Child imput on dating
For the first day or two, sit her on her potty every half hour or so. Be prepared for lots of puddles and never punish her for accidents.
Encourage her to use the potty after she's woken up – first thing in the morning for example (although this may not work if she wakes up feeling crabby). Just say: “Oops, next time let's try and make it to the potty.” Clean up and move on.
If it does, you will probably faint with shock, but this is just the start.
If you think your toddler might be ready to give potty training a go, there are a couple of things to consider: There's no point starting potty training while your child is miserable with teething, or the day after you fed them that cut-price sushi from the supermarket.
Preparing for potty training How long does potty training take?
Introducing a potty Starting potty training Potty training diary Reacting to accidents Your mum probably claims you were toilet trained at nine months, but she also claims you were talking at five months and eating a full roast dinner at the tender age of six weeks, so don't fret unduly about your own incontinent tot.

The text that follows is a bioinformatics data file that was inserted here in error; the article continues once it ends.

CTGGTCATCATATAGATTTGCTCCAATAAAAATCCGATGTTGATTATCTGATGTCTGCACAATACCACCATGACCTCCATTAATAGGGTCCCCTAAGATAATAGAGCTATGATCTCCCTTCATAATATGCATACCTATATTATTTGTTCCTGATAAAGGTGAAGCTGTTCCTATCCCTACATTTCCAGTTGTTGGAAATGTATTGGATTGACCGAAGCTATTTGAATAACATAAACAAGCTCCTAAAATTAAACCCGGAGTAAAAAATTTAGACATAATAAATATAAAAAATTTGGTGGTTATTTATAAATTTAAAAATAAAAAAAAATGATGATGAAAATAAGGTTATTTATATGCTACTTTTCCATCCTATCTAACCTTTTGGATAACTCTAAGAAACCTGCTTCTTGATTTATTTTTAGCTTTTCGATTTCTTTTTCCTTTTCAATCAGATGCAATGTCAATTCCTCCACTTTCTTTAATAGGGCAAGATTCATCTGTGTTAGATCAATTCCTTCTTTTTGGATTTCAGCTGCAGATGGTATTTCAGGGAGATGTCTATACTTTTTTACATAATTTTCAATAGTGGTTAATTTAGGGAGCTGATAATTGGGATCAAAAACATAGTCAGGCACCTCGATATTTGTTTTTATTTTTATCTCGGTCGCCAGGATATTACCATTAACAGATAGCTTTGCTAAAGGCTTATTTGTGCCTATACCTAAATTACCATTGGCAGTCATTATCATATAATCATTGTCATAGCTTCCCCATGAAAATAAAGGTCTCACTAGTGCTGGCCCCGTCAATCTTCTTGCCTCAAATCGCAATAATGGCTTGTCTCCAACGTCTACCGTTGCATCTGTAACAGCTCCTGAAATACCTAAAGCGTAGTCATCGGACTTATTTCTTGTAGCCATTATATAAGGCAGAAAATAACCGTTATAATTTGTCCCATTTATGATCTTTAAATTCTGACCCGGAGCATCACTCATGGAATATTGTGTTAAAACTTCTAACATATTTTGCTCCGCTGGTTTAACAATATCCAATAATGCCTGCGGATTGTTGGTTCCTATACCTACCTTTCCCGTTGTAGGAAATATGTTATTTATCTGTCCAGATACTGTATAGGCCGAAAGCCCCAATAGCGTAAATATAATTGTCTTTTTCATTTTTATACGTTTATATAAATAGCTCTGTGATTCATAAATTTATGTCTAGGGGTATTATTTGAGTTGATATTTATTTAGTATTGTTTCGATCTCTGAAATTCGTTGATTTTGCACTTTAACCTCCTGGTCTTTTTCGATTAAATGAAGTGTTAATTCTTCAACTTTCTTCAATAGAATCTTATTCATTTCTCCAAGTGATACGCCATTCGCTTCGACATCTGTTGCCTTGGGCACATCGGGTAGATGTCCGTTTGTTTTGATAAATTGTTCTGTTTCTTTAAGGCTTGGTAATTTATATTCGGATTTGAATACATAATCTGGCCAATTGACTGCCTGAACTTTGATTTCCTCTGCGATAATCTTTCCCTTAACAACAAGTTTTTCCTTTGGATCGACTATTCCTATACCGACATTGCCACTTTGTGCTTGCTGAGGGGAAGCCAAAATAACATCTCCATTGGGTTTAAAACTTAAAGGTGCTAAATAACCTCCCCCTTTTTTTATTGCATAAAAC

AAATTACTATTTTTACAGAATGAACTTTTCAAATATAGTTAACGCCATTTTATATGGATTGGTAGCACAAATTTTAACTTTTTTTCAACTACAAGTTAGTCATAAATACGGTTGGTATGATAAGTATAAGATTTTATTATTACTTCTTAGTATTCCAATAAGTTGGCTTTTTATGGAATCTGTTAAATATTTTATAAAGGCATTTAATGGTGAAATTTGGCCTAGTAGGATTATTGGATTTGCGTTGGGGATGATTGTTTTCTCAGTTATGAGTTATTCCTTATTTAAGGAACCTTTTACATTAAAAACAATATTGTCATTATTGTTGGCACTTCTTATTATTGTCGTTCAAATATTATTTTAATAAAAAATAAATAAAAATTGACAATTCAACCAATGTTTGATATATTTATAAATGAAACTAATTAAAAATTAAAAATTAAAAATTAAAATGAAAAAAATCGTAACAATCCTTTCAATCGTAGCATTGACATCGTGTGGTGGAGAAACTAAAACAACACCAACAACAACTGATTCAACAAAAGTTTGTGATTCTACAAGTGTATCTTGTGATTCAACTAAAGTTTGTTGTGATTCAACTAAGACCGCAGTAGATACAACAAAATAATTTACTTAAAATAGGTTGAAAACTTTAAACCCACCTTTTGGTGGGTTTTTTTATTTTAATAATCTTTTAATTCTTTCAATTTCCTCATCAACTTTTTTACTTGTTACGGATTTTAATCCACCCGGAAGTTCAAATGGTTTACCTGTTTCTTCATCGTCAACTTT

It might be worth starting with a potty in the bathroom, and encouraging her to sit on it before a bath. If she's not interested, you and the potty should back off.
Of course, the toilet is not as convenient as a potty, so you may need to visit it rather frequently and certainly leave longer to get there.
Introduce your toddler to the potty in a casual way, letting her play with it and roleplay with teddies or dolls.
If you're lucky, your toddler may step out of nappies within a couple of weeks and never look back.
Toilets can seem enormous to toddlers, who often worry they'll fall in and get flushed away. Reassure your toddler that's there no chance of this happening.Your child has probably been following you to the toilet for some time.